- Are Library of Congress facilities accessible for people with disabilities?
Yes, the Library of Congress, the nation's largest library, is accessible and open to the public. The Library has taken many steps to provide accommodations and universal design features to comply with the Americans with Disabilities Act (ADA).
- Which entrances to the Library of Congress are accessible?
- Are tours of the Library of Congress given for people with disabilities?
Yes. Please refer to the information and schedules at this page.
- Who should I contact for ADA accommodations other than interpreting?
Please contact the ADA coordinator by mail, phone or email: ADA Coordinator, LM 623, Library of Congress, Washington, DC 20540-2530, email email@example.com, phone (202) 707-6362.
- Does the Library of Congress provide assistive listening devices for deaf or hard of hearing visitors and researchers who wish to participate in events, tours, programs, or lectures?
Yes. Please request Assistive Listening Devices in advance of a program by contacting (202) 707-6362 or firstname.lastname@example.org.
- What accommodations are available for researchers with disabilities who want to use Library of Congress collections and facilities?
Many types accommodation equipment are available through the Library's Assistive Technology Demonstration Center. Please contact us in advance to determine a match between your research plans and your accessibility needs. For more information, go to this page.
- How can I get information about the National Library for the Blind and Physically Handicapped and their "talking books" service?
The resources of the National Library Service for the Blind and Physically Handicapped (NLS), which, in cooperation with a network of regional libraries, provides a free library service to persons who are unable to use standard printed material because of visual or physical disabilities, are available by contacting the NLS Reference Section at (202) 707-9275. The Reference Section will provide the telephone number of the nearest cooperating library and answer eligibility questions. For additional information, go to this site.
- Does the Library of Congress have accessible restrooms?
Yes. The Library has accessible rest rooms as indicated by signs in each building. In the Madison Building the accessible rest rooms are in the blue (Northwest) and yellow (Southeast) corridors of the building.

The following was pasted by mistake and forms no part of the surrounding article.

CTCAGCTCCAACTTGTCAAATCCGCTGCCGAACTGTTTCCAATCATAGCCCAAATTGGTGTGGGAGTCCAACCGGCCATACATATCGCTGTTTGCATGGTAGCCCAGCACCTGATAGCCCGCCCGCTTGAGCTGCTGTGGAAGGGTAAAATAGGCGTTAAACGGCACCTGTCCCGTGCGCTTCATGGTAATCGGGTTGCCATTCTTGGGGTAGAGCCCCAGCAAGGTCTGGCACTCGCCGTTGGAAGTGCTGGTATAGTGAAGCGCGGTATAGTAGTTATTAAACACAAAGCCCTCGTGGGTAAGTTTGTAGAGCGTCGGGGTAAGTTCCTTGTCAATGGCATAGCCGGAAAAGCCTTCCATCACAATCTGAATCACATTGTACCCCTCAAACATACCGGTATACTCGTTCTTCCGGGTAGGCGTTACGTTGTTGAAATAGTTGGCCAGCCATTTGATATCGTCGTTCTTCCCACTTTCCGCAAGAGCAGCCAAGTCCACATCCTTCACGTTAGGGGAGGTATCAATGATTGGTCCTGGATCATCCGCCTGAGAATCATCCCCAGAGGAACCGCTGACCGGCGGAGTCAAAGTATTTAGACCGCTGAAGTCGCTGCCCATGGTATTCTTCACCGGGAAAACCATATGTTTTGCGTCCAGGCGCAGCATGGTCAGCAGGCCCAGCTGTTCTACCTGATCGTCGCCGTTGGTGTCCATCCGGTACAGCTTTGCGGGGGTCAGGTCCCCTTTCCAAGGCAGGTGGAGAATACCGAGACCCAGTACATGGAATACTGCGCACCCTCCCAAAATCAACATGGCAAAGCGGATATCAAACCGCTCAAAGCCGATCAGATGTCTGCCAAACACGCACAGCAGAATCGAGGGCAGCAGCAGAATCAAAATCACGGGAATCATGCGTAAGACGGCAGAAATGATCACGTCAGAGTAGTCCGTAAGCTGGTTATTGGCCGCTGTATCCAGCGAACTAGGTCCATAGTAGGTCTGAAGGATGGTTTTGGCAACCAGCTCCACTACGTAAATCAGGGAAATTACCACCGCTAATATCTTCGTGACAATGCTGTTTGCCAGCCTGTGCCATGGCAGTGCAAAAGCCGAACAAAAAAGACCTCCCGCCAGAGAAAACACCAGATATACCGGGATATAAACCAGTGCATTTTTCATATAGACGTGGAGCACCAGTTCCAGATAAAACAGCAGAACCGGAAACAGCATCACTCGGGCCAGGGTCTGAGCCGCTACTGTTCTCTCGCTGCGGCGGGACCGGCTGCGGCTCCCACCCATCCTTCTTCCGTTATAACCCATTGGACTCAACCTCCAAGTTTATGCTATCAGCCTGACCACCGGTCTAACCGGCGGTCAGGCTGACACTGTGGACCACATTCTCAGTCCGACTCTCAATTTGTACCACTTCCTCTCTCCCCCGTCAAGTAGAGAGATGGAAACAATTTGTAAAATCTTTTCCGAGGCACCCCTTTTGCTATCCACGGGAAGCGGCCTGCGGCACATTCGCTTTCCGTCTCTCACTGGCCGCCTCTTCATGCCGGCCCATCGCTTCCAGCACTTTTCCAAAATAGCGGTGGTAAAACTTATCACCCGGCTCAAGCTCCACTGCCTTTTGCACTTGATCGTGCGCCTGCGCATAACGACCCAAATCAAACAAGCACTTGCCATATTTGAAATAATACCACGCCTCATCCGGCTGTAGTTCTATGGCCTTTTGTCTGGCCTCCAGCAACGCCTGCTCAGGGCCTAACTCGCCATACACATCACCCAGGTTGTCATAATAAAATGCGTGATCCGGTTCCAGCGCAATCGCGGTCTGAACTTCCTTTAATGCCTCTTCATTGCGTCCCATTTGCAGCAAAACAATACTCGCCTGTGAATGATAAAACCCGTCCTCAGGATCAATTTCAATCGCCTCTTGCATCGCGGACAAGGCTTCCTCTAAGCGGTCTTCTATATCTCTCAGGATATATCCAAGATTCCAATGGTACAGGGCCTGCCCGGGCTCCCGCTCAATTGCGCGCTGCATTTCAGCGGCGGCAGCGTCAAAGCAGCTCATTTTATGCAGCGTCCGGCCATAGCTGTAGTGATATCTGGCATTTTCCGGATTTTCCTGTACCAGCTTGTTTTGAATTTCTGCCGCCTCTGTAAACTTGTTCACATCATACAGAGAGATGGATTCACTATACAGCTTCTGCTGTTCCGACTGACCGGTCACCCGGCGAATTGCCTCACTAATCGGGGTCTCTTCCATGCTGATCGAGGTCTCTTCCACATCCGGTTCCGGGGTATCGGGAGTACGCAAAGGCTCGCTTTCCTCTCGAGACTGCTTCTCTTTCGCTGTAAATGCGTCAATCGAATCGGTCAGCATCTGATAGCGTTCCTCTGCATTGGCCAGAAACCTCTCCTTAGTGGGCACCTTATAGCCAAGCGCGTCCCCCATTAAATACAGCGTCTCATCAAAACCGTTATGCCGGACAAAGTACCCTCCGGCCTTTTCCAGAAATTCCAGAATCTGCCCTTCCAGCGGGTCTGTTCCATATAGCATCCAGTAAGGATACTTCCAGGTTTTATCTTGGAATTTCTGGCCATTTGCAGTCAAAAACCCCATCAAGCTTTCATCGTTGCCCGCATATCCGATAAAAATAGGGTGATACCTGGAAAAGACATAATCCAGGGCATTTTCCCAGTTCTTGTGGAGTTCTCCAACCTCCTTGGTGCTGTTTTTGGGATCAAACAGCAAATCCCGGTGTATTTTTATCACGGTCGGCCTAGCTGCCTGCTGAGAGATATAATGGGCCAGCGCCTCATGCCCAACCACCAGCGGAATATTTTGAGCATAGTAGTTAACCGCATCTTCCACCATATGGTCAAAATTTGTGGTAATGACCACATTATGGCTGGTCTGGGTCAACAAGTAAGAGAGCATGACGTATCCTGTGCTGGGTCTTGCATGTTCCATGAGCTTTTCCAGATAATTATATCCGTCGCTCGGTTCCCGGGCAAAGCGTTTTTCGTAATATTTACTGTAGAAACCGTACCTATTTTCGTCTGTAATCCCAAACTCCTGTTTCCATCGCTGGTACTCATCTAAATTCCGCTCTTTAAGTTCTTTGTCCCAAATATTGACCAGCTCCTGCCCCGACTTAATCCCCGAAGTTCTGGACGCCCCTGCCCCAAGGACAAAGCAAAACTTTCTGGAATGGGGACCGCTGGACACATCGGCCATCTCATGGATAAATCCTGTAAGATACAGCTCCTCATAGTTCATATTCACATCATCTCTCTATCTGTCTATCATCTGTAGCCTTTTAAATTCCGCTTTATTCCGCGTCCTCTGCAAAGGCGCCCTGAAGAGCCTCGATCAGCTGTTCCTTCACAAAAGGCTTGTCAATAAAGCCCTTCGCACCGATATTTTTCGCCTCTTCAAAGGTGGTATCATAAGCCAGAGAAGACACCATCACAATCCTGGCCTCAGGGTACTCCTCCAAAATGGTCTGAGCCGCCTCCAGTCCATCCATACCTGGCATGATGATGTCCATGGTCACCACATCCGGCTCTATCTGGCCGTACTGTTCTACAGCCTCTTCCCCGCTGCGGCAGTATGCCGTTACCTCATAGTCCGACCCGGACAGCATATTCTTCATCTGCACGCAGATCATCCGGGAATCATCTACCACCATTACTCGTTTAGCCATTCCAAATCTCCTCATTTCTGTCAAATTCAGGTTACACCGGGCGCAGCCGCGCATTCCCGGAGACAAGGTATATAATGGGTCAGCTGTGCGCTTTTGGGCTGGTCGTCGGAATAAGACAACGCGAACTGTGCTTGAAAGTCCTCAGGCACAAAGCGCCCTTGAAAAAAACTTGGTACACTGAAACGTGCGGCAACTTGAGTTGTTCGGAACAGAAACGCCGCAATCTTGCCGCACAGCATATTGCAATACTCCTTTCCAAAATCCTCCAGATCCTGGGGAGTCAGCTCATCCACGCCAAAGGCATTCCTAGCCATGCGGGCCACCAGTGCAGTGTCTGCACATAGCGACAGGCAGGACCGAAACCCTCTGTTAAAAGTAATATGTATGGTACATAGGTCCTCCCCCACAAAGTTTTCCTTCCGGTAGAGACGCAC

- Where can I find a TTY pay telephone in the Library of Congress?
In the James Madison Memorial Building, near the Independence Avenue entrance.
- Are wheelchairs available for use in Library of Congress buildings?
Wheelchairs are available from the Visitor Services Office in the Jefferson and Madison buildings.
- Are food services at the Library of Congress accessible?
The cafeteria, on the sixth floor of the Madison Building, is accessible and open to the public Monday through Friday from 9 to 10:30 a.m. and 12:30 to 3 p.m. An accessible coffee shop on the Ground Floor of the Madison Building is open to the public Monday through Friday from 7 a.m. to 4 p.m. and on Saturday from 8 a.m. to 2 p.m.
- How can I get information about employment opportunities at the Library of Congress?
The Library of Congress is an equal opportunity employer, and persons with disabilities are encouraged to apply. The Employment Office number is (202) 707-5627 (voice) Please review the information about employment at the Library of Congress. Qualified applicants with targeted/severe disabilities may be eligible for special consideration. Please follow the job procedures listed on the vacancy announcement and submit. For further information contact (202) 707-6362 or email@example.com.
- How can I get to the Library of Congress on public transportation?
Access via Metrorail is on the Blue or Orange lines, Capitol South station. All Metro stations have elevator service and trains are accessible. The Library's Madison Building has an accessible entrance near the Metro station on the Northeast corner at First and C Streets SE. Please note that this entrance is one block traveling up a hill from the Metro elevator; and that the accessible ramp is over 100 feet long). Another accessible entrance to the Madison building is on Independence Avenue between First and Second Streets, SE. It is two blocks from the Metro elevator (traveling uphill). For accessible bus transportation, please contact Metro .
- If I drive to the Library of Congress, is there designated accessible parking?
The Library's policy is that no parking is available to members of the public, including people with disabilities.